Operation Midland complaint against Cressida Dick referred to IOPC

The Mayor’s Office for Policing and Crime (MOPAC) has made a voluntary referral to the Independent Office for Police Conduct (IOPC) following the receipt of a public complaint concerning the Commissioner of the Metropolitan Police Service (MPS). 

Dec 20, 2019
By Website Editor
Cressida Dick

MOPAC said it was handed the complaint against Dame Cressida Dick by the MPS on November 18 and that it relates to matters associated with Operation Midland, a discredited investigation into allegations of abuse made against high-profile public figures, including senior politicians and the Army’s former chief of defence staff.

In a statement issued on Friday (December 20), it said: “MOPAC considers that the exceptional circumstances of this case, together with the fact that the IOPC have recently conducted an independent investigation into closely related matters, justifies voluntary referral to the IOPC.

The MPS was heavily criticised for its handling of the claims made by Carl Beech, who was later convicted of making false allegations and in July was sentenced to 18 years in prison.

A review by Sir Richard Henriques said that the presumption of innocence had been set aside by investigators and recommended scrapping an automatic belief in those who make abuse allegations, alongside calling them complainants instead of victims.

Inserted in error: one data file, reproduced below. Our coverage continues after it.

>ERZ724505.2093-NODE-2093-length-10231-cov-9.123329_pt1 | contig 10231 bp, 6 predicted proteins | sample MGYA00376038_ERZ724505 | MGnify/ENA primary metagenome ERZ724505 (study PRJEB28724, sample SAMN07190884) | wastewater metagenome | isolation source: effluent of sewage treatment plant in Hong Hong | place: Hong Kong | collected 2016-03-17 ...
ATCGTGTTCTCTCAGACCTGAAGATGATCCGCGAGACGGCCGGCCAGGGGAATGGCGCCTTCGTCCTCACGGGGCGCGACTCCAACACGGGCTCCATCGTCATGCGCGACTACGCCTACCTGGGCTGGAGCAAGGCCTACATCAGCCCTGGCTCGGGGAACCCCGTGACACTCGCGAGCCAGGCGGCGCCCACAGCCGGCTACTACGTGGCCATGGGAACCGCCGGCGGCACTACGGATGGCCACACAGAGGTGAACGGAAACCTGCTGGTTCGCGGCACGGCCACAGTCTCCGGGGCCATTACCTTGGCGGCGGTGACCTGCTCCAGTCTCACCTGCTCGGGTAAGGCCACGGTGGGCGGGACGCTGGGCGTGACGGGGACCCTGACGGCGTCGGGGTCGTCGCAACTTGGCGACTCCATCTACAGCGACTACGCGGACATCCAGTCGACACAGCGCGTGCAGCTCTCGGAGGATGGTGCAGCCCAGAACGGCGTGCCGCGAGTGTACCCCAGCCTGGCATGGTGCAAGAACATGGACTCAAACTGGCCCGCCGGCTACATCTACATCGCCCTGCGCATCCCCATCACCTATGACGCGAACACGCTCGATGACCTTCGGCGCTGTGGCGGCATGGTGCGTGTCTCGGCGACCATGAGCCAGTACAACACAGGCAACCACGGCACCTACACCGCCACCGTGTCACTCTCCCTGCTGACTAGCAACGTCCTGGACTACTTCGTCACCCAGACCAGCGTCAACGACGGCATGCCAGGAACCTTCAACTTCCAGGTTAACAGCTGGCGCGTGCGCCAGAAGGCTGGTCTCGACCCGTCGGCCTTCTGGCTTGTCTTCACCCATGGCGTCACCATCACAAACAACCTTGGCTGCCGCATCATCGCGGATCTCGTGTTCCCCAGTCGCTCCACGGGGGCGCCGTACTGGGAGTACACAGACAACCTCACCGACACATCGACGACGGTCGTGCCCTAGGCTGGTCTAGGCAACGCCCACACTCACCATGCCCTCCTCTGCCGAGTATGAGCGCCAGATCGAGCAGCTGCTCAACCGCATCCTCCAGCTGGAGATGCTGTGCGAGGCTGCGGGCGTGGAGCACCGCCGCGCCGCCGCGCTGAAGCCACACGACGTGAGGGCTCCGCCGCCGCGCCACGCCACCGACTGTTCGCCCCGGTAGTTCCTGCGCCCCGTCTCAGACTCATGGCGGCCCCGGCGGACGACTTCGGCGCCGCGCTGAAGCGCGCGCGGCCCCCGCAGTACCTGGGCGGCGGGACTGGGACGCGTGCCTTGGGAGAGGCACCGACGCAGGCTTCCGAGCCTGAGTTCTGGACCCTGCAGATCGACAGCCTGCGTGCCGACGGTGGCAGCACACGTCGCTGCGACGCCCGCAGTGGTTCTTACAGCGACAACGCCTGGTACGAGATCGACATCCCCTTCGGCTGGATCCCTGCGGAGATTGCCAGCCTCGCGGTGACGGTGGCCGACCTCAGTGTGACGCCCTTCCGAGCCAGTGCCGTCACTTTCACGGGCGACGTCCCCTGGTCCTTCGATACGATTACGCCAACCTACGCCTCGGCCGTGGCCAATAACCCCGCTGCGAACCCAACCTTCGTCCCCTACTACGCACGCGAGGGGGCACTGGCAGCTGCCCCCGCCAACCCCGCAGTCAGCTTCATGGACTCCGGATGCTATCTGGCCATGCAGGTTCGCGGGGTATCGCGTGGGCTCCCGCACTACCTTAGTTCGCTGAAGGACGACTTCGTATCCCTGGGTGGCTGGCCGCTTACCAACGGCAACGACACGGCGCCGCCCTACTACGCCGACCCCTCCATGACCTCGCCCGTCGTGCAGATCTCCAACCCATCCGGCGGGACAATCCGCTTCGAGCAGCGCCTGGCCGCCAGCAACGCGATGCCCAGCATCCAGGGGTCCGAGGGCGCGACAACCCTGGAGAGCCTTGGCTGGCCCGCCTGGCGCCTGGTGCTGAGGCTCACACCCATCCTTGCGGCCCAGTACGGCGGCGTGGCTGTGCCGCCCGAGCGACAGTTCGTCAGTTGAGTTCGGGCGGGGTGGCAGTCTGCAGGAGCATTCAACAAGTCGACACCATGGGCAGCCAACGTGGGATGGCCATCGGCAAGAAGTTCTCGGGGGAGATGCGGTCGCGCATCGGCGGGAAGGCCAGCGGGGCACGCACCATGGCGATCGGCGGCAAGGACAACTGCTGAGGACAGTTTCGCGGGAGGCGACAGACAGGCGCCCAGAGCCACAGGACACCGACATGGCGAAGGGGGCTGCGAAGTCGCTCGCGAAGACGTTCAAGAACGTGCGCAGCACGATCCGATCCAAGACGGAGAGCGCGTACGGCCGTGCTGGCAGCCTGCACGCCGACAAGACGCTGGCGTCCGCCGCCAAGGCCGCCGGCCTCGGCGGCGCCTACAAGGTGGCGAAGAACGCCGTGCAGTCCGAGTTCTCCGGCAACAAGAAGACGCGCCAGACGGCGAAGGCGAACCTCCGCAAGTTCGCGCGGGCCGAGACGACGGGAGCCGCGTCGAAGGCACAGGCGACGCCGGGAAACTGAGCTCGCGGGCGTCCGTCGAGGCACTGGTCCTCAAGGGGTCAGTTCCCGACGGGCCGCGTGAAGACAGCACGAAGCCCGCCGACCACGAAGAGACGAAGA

The former and current commissioners apologised to those falsely accused of serial sex abuse and murder, including the wife of Lord Brittan, who died before knowing he had been cleared, and Field Marshall Lord Bramall.

In November, former MP Harvey Proctor accepted £500,000 in settlement over damage to his reputation from the investigation, as well as £400,000 legal costs.

He called on Dame Cressida to resign over the MPS’s negligence and insisting on defending his legal action.

MOPAC has not revealed the nature of the complaint but said: “The IOPC encourages appropriate authorities to refer complaints or recordable conduct matters that do not have to be referred but where the gravity of the subject matter or exceptional circumstances justifies referral. 

“In recording the complaint and subsequently deciding to voluntarily refer the complaint to the IOPC, MOPAC is making no judgment about the validity or otherwise of the complaint. Nor has an investigation into the complaint been conducted at this stage. 

“MOPAC is asking the IOPC to determine whether or not it is necessary for the complaint to be investigated.”

Under the Police Reform Act, MOPAC is the appropriate authority for dealing with complaints against the MPS Commissioner, responsibilities discharged by its chief executive. 

Dame Cressida has been approached for comment.

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